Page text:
In April, 2013, Zambia asked all mining companies to return to the country all the foreign exchange earned from the exportation of mineral resources they produce. This can guarantee the ability of the government agencies follow transactions made by mining companies that requires foreign exchange. Then, probably, they can stop the obnoxious ones. Ghana must take a cue from this and annul the section on foreign exchange retention in Act 703. The regulation on transfer pricing and public servant implementing it will benefit substantially from such annulment. Companies that are engaged in all manner of transactions and essentially transferring profits out of the country can then be better checked. In the wake of conflicting reports on the exact amount of foreign exchange returned to Ghana by the miners, it is only by annulling the foreign exchange retention section of the law that can put the matter safely to rest. In 2010, the chamber reported having repatriated 68 per cent of revenues back to Ghana. It further claimed that an average of 20 per cent was sent through Bank of Ghana and remaining 48 per cent through private banks, a claim fiercely disputed by other stakeholders including government officials.
There are two other reasons why this section of the law must be annulled. The first regards the pursuit of other aspects of the law which deals with developing local sources of mining inputs and enhancing employment of Ghanaians in various aspects of mining (possibly replacing all expatriate workers at a specified time). This is of particular importance in view of rising unemployment in Ghana, which is partly responsible to increasing and widespread illegal activities (such as illegal mining). The case with developing local sources of mining inputs cannot be overstated, as it provides a more reliable source of enhancing developmental benefits of mining.
The second reason for annulling foreign exchange retention aspects of the law relates to equity and economic expediency and pragmatism. If all foreign investors had the option to retain in an off-shore account foreign currency earned from their operations and use them for their sole purpose, following the situation in the mining sector, the economy of Ghana will almost certainly run amok! The 1980s is way behind us and the miners foreign exchange retention basis can no longer be sustainably established. When the miners return the foreign exchange, it will be readily available to them. It is quite unfair to other sectors of the economy, such as manufacturing and agriculture, which create larger employment opportunities to be placed at a disadvantage as far as foreign exchange allocation is concerned.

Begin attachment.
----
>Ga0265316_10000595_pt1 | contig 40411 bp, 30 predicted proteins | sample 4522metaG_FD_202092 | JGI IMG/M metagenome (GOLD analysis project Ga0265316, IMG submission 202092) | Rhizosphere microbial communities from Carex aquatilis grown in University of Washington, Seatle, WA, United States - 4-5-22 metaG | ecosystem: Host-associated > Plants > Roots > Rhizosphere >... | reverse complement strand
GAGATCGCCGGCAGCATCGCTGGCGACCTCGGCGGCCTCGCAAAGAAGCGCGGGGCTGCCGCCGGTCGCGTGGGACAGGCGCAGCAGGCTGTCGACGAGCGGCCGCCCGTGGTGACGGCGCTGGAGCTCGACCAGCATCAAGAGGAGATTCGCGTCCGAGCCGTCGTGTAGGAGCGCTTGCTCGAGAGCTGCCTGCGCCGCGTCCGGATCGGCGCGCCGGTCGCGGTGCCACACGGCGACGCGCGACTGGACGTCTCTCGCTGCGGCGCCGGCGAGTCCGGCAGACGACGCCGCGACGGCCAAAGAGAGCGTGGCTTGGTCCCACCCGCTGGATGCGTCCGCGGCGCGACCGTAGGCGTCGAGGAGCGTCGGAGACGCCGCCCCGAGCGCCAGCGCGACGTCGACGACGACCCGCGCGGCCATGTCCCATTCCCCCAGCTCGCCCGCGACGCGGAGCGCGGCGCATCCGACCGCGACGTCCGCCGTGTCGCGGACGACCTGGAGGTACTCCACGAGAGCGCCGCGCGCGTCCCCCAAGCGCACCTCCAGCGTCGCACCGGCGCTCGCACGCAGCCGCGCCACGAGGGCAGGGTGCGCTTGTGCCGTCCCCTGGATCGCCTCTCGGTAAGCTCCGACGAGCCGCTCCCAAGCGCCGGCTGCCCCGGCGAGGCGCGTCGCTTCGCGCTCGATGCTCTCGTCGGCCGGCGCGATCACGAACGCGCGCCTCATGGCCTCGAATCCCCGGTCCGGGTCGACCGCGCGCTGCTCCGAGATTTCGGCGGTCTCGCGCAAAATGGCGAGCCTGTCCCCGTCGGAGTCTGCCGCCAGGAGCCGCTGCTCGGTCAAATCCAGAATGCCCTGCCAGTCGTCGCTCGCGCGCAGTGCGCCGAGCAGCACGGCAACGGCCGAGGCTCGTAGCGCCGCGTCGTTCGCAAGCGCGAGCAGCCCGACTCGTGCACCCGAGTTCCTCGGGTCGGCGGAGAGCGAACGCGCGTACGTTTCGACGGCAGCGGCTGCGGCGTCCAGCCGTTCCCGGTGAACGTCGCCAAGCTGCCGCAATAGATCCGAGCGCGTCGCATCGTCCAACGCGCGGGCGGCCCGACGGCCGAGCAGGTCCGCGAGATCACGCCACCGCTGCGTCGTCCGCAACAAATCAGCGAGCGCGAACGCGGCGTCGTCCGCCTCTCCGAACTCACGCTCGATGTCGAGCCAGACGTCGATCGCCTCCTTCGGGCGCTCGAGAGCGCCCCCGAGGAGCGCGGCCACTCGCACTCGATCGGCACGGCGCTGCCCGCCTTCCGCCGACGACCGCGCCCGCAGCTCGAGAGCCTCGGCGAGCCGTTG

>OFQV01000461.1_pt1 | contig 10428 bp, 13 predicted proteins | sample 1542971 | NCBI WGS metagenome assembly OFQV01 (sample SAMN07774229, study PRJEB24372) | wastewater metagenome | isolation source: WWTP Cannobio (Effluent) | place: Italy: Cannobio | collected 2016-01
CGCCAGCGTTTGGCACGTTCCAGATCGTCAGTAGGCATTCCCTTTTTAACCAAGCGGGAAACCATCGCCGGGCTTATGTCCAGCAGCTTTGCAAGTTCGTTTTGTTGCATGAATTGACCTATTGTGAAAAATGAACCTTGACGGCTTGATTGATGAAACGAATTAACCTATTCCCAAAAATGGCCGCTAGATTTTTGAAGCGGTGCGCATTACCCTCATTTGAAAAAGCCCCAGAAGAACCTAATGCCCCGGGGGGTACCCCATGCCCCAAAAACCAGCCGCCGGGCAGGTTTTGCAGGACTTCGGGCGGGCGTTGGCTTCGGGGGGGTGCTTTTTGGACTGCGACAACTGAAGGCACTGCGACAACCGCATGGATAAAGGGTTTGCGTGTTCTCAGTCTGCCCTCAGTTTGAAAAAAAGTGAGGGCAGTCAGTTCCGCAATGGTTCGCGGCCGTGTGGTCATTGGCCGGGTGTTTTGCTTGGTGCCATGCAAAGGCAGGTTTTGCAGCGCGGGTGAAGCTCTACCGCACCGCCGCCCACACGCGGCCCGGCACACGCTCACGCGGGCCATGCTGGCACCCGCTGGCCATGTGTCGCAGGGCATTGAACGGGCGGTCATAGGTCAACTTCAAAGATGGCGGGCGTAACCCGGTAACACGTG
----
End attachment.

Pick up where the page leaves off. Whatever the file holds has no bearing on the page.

The foreign exchange retention conundrum is just one of several challenges facing the mining sector in Ghana and across the continent. It is therefore important that a more holistic approach is used in dealing with the current challenge. There is no need for new policy prescriptions. The government has endorsed the Africa Mining Vision which provides the basis for using the continents mineral resources as a pillar for transformation and inclusive growth and development. All the arms of government (especially the legislature and executive) together with various government agencies are being urged to pay attention to the AMV. Given the heavy influence of the mining industry on governance of the mining sector and potential efforts to forestall the implementation of the AMV in a manner that ensures optimization of mining benefits and their equitable distribution among all stakeholders, the government is being urged strongly to reach out to citizens group. This is to ensure that various interests in the sector, not only those of mining companies, are well considered. An important citizens group worth reaching out to is the National Coalition on Mining (NCOM) and the Ghana Mineworkers Union (GMWU). This is very important because these citizens groups, unlike the Ghana Chamber of Mines, do not have the resources to hot MPs on regular basis as is the case with the Ghana Chamber of Mines.